I listened to this over the course of about 6 months. Why’d it take me so long? Mostly because for the previous 2 months I haven’t been in the car very much, so I had less time to listen.
I love Julie Andrews as an actress so I was eager to hear her history. This memoir begins around age 18, with a quick review of her previous memoir that discusses her childhood. I only knew of a few of the movies she’s been in like Mary Poppins and The Sound of Music.
It was okay, not amazing, but that could also be because of how I listened to it (and read part because one disc was damaged). So if you’re curious about her life, I recommend! ⭐️⭐️⭐️⭐️
I’m still putting off reading my book club book, but now there are no excuses left. No books on loan with a deadline and a meeting scheduled in about 72 hours. But this was such a treat!
It’s the 4th of Jasmin’s books and follows Maddie’s mom (Maddie was the main character of #3 that I finished this morning) while on holiday in London. Super sweet, lovely, and a fun Saturday read. A great way to spend about 4 hours today.
I really appreciated that it’s a story of a “not-20-something” falling in love, there are very few of them. You also get a look in to the royal family, which is sweet.
So ⭐️⭐️⭐️⭐️ for being fun, distracting, and a delight. Heads up for some open-door scenes.
I downloaded the 4th book in this series to read in preparation for the 5th coming out later this summer since it was recommended in Anne’s Summer Reading Guide. Started it, then realized I’d never read the 3rd. So I downloaded that one and told myself I’d use it to get into my book club book. Reward myself, every other chapter. I didn’t do that. I got sucked into this story instead.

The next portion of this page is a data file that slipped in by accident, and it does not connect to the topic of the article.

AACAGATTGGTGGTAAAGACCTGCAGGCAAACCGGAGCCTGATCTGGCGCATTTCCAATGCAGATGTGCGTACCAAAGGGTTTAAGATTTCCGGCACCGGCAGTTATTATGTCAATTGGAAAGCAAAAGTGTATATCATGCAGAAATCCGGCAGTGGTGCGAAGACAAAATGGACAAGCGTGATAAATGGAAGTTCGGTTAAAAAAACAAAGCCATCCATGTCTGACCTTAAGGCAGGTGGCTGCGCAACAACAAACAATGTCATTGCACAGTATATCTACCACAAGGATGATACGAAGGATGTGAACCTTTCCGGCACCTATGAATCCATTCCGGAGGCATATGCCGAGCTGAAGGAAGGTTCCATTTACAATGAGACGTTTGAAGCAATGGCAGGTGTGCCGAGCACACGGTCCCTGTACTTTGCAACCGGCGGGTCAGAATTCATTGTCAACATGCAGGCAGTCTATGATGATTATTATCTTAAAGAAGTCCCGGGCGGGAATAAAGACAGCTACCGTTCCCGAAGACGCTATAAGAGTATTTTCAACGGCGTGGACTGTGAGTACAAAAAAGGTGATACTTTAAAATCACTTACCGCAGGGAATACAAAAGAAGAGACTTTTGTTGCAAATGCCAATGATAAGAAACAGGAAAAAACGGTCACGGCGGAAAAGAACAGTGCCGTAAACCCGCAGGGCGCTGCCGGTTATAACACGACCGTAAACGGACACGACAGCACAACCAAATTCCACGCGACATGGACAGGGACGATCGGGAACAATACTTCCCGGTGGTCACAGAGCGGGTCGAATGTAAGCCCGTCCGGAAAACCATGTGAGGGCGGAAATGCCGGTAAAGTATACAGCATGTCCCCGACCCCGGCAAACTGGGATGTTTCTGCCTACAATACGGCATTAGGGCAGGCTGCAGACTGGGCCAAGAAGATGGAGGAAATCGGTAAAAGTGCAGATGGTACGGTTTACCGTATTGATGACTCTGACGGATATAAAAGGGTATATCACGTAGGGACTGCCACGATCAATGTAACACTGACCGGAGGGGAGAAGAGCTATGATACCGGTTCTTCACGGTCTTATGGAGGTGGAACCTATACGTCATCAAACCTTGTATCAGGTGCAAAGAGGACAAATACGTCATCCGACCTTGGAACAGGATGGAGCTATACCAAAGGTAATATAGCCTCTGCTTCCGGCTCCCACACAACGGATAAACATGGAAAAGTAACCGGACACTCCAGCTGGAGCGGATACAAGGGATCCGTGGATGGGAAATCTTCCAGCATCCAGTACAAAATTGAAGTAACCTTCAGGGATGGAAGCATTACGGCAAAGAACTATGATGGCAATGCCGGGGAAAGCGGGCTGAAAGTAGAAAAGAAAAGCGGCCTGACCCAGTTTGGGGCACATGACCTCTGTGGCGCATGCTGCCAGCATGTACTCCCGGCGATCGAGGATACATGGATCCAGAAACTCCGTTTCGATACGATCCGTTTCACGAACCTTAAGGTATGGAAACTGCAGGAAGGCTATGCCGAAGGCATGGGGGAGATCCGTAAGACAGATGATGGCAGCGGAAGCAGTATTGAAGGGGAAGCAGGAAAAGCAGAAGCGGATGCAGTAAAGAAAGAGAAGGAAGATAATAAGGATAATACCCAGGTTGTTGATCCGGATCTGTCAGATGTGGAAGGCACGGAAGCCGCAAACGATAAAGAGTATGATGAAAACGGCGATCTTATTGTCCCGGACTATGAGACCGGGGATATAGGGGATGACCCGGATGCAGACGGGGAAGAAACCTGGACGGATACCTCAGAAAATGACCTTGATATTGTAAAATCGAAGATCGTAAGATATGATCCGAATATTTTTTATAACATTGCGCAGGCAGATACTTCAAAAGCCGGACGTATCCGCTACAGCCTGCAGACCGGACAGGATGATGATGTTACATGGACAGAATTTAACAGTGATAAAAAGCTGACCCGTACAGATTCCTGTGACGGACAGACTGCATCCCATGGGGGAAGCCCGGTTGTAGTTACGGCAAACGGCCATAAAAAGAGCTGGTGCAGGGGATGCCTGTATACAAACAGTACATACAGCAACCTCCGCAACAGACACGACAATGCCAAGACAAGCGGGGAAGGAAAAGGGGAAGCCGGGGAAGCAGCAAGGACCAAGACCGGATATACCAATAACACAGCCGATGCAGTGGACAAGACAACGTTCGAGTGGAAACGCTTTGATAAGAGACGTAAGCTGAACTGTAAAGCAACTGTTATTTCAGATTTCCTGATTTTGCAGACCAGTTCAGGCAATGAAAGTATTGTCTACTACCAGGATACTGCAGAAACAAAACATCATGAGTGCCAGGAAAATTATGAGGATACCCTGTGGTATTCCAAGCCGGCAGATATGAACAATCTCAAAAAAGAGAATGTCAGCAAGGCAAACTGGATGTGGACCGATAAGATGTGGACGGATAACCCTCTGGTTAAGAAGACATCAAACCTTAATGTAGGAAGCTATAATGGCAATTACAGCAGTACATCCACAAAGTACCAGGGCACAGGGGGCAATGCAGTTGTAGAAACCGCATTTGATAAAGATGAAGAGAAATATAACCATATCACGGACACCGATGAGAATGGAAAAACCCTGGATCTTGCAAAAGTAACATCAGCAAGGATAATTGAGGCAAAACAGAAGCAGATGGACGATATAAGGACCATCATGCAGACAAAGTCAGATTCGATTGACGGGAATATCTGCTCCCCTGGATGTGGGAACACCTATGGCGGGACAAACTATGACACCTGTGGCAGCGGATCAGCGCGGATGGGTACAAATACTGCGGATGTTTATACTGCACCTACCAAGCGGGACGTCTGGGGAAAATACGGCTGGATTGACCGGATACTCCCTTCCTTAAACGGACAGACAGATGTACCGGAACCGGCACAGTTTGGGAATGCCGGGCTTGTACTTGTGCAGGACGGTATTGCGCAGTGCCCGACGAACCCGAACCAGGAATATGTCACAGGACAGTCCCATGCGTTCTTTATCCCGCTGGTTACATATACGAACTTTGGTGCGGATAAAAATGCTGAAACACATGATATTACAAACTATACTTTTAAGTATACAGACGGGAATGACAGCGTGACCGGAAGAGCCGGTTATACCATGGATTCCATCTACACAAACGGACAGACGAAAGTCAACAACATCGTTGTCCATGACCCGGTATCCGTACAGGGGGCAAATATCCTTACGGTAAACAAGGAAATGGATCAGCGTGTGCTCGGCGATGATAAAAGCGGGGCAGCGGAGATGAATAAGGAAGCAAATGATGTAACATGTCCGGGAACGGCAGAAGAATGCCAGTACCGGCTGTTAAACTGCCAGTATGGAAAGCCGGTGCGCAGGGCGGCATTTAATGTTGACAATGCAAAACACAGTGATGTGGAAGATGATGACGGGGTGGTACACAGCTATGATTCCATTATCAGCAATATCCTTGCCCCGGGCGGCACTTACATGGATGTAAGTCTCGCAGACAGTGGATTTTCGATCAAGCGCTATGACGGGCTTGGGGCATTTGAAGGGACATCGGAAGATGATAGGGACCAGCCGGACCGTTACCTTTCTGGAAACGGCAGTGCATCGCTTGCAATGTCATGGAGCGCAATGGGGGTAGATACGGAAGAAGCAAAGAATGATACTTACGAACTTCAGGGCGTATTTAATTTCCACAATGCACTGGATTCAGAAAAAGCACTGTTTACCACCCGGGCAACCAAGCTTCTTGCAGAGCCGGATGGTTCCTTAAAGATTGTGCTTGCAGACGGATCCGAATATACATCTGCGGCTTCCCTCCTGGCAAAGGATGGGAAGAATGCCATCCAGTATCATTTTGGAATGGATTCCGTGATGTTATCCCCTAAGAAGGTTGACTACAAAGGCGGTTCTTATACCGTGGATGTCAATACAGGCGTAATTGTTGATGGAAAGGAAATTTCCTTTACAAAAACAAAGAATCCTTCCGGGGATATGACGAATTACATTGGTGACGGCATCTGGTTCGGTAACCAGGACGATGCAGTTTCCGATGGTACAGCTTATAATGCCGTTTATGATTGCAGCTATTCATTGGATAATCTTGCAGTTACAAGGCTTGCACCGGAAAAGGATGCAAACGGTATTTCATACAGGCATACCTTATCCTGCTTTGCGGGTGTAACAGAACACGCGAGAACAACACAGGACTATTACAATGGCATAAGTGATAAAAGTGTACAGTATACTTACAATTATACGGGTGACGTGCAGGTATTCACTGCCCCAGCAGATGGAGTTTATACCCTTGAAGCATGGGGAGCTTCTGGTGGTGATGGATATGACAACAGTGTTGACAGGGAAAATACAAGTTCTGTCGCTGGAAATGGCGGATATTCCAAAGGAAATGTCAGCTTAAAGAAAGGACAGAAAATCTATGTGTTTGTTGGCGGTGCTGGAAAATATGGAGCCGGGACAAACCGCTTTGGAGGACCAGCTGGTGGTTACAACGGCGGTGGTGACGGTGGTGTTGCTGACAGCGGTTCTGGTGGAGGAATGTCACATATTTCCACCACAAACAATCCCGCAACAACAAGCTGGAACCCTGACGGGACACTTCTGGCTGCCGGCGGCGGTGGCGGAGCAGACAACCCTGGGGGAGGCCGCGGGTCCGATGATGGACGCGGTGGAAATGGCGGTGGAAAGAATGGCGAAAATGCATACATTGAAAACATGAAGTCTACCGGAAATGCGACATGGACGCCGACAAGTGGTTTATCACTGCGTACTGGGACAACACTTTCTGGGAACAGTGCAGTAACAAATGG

Maddie and Theo have ‘fallen together’ a couple of times over the last year, now they’re making it a regular thing until their best friend gets married next year. Only problem is that they end up falling in love.
That might seem like a spoiler, but it’s a romance novel friends, they always fall in love! It’s what classifies them as romance!
It’s sweet, fun, fast-paced, fairly open-door, and a delightful ⭐️⭐️⭐️⭐️.
Kimmery is a local Charlotte author, which is such a delight to read. I also watched part of her Stay At Home Book Tour with Anne Bogel earlier this quarantine which prompted me to put this eBook on hold from the library.
I’ve got a lot of thoughts on this book, most of which I can’t write here because it would be so controversial. The main plot is that Jonah, a gay man, treats many patients in his primary care practice who are transgender and the clinic he works for doesn’t like people with either of these lifestyles.
So they set out to destroy him by firing his patients and then firing him. In the midst of all of this someone is stealing drugs from the clinic, the person doing it lets everyone believe it’s Jonah.
Then we have Georgia, his best friend, and the narrator of this story. She’s offended that they’re firing some of her patients too and that this is trying for her friend. I wanted to like her through the whole book, but she makes some terrible decisions. She’s not really the saint or the hero of this book. This made it a compelling read, but hard to root for the guy who’s being discriminated against because he and his best friend do some terrible things to “make everyone see it their way.”